Ted and Cynthia gang up on you and command you to take a vacation. You decline until they tell you that your dark circles are becoming more and more prominent every day, and if you're not careful, you may develop permanent bags under your eyes. It's still enough to get you to forsake work for a week.

Of course, this simply leads to more sitting around in a huge, empty house, or lounging on a solitary deckchair next to a calm blue pool, gazing at clouds, or lying on the lawn and examining individual blades of grass. You bring out your camera again, and focus on things like a gauzy dragonfly wing lying abandoned on the tiles, or a trail in the soil left by an earthworm, or a stubborn moth repeatedly flying into a candle until its wings start to burn. You take blurred pictures of rainy skies when the heavy clouds are maroon, and of the moon reflected in a puddle. You drive out into wilder country at night, taking pictures of vines and trash and processions of ants on the asphalt. Ants always seem to know where to go – even the ones that get separated from their comrades. Even the lost, confused, fucked up ants seem to know which direction they're supposed to move in, and they never let anything stop them. Afterwards, you go back to Britin, imbibe copious amounts of Beam, and fall asleep on the rug with your shoes still on.


When it's time to go back to work, the skin around your eyes is back to normal. You throw yourself into your accounts, thinking out of the box, wowing your clients and generally being your usual dynamic self. You meet Michael at Woody's for some drinks and pool.

"Still having nightmares?" Michael asks you.

"Jack's dead," you say. "And before he died, he was a pathetic old fucker who mooched off my money. He hasn't hit me since I was seventeen."

"So… no nightmares?" asks Michael, looking confused.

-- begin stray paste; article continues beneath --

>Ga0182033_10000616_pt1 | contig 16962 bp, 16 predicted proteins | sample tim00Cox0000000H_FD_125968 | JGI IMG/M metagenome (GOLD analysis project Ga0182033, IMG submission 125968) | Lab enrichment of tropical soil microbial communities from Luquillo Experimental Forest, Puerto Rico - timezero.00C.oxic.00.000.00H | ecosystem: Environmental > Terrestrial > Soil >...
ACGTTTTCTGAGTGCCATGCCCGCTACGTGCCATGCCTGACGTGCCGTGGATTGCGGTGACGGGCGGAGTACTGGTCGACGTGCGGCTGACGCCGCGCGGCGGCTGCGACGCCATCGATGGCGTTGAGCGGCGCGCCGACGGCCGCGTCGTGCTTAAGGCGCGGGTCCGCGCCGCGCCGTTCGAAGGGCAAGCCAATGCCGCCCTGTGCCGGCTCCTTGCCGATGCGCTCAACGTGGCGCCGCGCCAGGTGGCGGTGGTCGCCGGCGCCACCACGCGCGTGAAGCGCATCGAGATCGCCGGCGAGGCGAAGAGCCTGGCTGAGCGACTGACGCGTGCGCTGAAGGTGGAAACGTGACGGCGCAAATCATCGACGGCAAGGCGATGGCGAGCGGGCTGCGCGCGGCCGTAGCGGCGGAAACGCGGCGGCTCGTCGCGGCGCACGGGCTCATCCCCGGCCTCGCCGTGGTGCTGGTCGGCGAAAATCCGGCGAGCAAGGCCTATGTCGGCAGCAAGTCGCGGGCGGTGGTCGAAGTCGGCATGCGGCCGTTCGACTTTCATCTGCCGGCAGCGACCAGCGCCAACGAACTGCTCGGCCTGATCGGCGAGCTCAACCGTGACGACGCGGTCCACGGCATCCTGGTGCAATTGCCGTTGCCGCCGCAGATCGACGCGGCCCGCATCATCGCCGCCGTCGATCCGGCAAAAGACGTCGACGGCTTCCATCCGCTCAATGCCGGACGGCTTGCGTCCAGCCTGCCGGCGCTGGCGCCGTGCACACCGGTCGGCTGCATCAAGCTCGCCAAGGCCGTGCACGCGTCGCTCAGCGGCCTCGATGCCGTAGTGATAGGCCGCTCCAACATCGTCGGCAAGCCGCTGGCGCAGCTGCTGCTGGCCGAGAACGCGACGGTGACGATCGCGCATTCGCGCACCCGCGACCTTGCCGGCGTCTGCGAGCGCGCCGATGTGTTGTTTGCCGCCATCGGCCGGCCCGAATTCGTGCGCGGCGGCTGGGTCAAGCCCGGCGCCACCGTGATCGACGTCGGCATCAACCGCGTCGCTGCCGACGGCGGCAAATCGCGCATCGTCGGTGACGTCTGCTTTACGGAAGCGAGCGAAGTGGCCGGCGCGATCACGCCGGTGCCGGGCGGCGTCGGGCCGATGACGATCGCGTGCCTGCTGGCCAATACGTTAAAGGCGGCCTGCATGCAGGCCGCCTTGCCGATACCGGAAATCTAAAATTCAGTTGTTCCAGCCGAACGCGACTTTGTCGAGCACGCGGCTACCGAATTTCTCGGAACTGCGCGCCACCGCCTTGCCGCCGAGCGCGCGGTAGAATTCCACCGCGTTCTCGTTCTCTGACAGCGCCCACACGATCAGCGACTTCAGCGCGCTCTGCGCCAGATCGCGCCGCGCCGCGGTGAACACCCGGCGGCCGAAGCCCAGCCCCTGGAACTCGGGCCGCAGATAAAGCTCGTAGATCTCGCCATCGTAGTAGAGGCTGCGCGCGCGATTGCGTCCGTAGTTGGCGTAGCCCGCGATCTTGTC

"Oh, there's nightmares," you say. "But I don't think they have anything to do with Jack."

Michael looks as though he wants to inquire further, but you hurriedly win the game, kiss him goodbye and drive back out to Britin. You haven't told anyone that you've been living there, and you don't know if you will. What does it matter where you're living, anyway? Whether you move or not, it's not like you can leave your fucking problems behind – no, they just come with you, and manifest themselves in your subconscious using disturbing images from your past.

You continue going out at night and driving for miles, and your trips grow longer and longer every time. After a month, you realize that there's no point in turning back. You're like an ant. If you go back to the loft and to your life the way it's been for the past year, you're just going to find yourself driving down this road at some unspecified time in the future. Even if you try to resist, like you used to; even if you place rocks and boulders in your path, sooner or later you're going to follow the path your instinct wants you to follow, even if there's every risk of getting stepped on.


When you get to New York, it's five a.m. and you grab a few winks of sleep in the car. In the morning, you find yourself getting out at the gallery Lindsay mentioned once, when she was telling you that Justin had finally had a few paintings displayed. There are three of Justin's paintings hanging up in the gallery, and you recognize his style in an instant. The one in the middle is composed of layered brushstrokes in black, white and blue. If you squint, you can see that it's actually two hands interlaced with one another. It would look great in Britin's living room, you muse contemplatively. Maybe above the fireplace. You go to the desk and ask to buy the painting.

"Sir," says the man at the desk, "That one's not for sale. But the ones on either side are by the same artist, so if I can interest you –"

"Is there any way I can talk about it to the artist himself?" you ask.

"He will come in at about three p.m., sir," the man tells him.

"Thank you," you say. You leave the gallery and go to get yourself something to eat. You wander around town for some hours, drifting from one place to another until it's time for you to go back to the gallery. You feel inexplicably nervous as you get closer, afraid you might do something ridiculous like cry or something. Or maybe – and your stomach clenches at the thought – maybe Justin won't want to see you. Won't want you.